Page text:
Vintage postcards are auction items


Wish you were here.

It's the time of year when colorful postcards fill American mailboxes, as vacation travelers send best wishes to the folks back home.

Most postcards sent out over the years were eventually tossed out, but others were squirreled away in albums and desk drawers. More than a million Americans now collect vintage postcards. Some of the best examples are already valuable and slowly rising in price.

More than $225,000 worth of postcards were auctioned off recently by San Francisco's Butterfield & Butterfield auction house. A 1898 art nouveau postcard of the Moulin Rouge Ball by Henri Toulouse-Lautrec sold for $1,700.

A postcard by French artist Alphonse Mucha once sold for a record $20,000.

Among affordable examples, linen-finish postcards with printed illustrations from the 1930s and 1940s, which sold for $2 a decade ago, now are going for $8 to $10. Postcards from the 1920s that feature major-league ballparks sold for $3 a decade ago and now command $15 to $20. Psychedelic postcards used to advertise concerts in San Francisco in the late 1960s and early 1970s sell for $5 to several hundred dollars, depending on the event and performers.

"Collectible postcards have been rising 15 to 20 percent in value annually despite the recession, selling in a wide price range that goes from 25 cents to $20,000," said Michael Rasmussen, an appraiser for Butterfield & Butterfield.

There's a postcard show somewhere nearly every week in the United States and several thousand active collector clubs. It's nearly a century-old hobby, since the first pictorial U.S. postcards were souvenir items for the 1893 Columbian Exposition.

"The rarity, age and desirability of the image, as well as whether ++ it's an original rather than reproduction, all play a role in making a postcard collectible," explained Diane Allmen of Elkhart, Ind., author of the book "Postcards" (House of Collectibles, New York: 1990). "Value is based on supply and demand, and the many subjects depicted can either turn out to be fads or gain in popularity."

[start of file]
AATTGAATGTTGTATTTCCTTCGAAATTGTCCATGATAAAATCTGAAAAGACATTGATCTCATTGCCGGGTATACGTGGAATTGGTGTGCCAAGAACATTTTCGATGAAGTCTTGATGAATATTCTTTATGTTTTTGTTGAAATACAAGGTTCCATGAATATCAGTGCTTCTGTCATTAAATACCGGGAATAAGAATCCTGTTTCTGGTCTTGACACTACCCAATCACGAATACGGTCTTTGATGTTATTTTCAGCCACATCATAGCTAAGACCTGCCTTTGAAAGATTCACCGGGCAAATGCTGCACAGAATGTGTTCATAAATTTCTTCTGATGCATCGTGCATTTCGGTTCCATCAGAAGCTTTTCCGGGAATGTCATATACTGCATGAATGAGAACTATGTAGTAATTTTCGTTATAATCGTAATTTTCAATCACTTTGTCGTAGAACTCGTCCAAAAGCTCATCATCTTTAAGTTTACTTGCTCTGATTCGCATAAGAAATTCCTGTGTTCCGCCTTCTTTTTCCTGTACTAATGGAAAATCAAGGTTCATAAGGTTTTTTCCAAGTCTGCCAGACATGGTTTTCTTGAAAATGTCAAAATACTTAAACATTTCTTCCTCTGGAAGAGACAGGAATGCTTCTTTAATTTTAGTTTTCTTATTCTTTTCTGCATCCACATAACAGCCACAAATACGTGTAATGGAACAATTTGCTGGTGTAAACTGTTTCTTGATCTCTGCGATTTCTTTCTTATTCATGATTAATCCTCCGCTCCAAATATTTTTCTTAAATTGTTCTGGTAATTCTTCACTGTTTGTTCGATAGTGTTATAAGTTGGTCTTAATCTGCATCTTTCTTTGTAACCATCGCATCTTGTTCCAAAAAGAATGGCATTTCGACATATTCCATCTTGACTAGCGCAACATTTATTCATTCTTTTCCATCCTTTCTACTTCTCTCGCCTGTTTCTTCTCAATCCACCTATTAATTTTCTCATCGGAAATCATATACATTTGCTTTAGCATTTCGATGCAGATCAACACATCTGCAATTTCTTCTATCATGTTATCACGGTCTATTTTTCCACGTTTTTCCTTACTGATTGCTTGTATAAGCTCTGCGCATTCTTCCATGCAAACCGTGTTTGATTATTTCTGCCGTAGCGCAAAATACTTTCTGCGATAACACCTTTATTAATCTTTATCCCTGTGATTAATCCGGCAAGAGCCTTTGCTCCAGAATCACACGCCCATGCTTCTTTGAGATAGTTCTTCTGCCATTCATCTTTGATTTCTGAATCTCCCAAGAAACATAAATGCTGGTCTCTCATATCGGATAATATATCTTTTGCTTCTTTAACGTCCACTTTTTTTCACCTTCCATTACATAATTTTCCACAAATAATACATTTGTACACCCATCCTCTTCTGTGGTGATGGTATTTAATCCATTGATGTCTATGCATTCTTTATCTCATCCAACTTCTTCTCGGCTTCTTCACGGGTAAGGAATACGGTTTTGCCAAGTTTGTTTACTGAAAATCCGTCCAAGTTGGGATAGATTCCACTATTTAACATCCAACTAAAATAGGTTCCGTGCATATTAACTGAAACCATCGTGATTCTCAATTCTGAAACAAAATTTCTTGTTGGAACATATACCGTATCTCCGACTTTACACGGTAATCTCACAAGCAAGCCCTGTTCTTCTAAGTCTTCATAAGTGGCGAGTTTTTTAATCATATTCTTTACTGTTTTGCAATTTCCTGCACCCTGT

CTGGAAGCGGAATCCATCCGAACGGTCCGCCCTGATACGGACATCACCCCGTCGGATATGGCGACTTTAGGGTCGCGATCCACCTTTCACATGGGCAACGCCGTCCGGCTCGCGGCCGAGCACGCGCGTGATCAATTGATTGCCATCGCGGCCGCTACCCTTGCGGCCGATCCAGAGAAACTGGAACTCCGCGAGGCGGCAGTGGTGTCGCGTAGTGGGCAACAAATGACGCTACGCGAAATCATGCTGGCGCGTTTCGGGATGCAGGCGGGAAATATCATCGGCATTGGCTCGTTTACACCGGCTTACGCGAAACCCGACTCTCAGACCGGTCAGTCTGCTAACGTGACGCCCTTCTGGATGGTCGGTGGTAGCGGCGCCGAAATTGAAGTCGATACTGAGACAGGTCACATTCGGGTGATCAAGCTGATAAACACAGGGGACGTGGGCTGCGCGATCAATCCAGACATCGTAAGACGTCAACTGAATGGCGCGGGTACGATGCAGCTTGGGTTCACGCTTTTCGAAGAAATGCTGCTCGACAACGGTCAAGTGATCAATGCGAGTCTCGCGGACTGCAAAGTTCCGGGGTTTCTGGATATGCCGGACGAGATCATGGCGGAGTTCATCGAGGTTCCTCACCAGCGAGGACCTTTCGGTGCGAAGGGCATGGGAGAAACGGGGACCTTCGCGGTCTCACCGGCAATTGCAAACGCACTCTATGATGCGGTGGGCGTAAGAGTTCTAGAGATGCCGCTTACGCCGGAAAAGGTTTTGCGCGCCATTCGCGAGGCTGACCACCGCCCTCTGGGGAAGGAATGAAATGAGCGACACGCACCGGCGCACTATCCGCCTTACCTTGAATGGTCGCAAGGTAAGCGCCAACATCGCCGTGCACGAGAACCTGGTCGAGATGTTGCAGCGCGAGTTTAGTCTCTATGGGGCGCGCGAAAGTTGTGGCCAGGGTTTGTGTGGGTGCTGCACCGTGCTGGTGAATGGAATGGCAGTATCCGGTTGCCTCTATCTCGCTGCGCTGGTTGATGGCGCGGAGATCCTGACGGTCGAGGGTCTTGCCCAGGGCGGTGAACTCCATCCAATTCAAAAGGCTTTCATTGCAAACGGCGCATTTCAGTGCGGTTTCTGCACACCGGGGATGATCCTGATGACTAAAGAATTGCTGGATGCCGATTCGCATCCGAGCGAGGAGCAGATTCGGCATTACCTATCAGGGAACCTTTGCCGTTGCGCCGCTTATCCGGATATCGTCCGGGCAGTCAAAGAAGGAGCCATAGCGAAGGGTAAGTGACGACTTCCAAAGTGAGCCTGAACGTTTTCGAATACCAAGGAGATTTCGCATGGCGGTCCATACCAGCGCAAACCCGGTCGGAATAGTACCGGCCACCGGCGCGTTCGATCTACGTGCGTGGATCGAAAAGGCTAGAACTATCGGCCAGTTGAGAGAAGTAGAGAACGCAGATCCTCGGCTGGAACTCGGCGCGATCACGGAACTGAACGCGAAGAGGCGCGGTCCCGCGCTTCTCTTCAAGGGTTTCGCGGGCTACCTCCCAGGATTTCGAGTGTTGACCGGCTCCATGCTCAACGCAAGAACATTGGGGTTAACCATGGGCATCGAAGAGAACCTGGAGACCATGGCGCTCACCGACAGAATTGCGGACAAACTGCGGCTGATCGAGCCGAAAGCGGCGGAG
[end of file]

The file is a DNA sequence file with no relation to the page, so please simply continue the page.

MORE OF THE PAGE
Prices are a mixed bag. While some cards from the late 1980s and 1990s go for 35 cents to $1, others from the 1800s aren't worth much more than that. Some postcards are actual photographs. Some carry an artist's or photographer's signature. Some collectors like cards with written messages, while others prefer that they be pristine.

Among modern postcards, Mr. Rasmussen says those that depict the times are the most likely to increase in value. Some examples are postcards depicting Watergate, President Reagan's jelly beans, environmental concerns and popular film stars.

Twenty years ago, you'd find plenty of postcards at flea markets, but collecting has changed.

"Collecting is much more organized now, and you should be able to find a postcard show in your area by checking either the local newspaper or antique magazines," said George Miller, a professor at the University of Delaware who has more than 10,000 postcards in his collection.

Mr. Miller owns a rare postcard that promotes Du Pont gunpowder with the message, "Are there idle shotguns in your town?" Purchased for $7 at a flea market 18 years ago, it's now valued at $250.

"Postcard collecting goes in cycles, and nostalgia for roadside Americana, social history such as Operation Desert Storm and baseball themes are big collectibles right now," noted Sheldon Dobres, a Baltimore postcard dealer.

"Art nouveau was incredibly popular a couple of years ago, but is now a somewhat softer market."

Membership in the Postcard Collector Society is $35, which includes 12 issues of Postcard Collector magazine, an annual edition and free admission to its annual convention. Contact Postcard Collector at P.O. Box 337, Iola, Wis. 54945.

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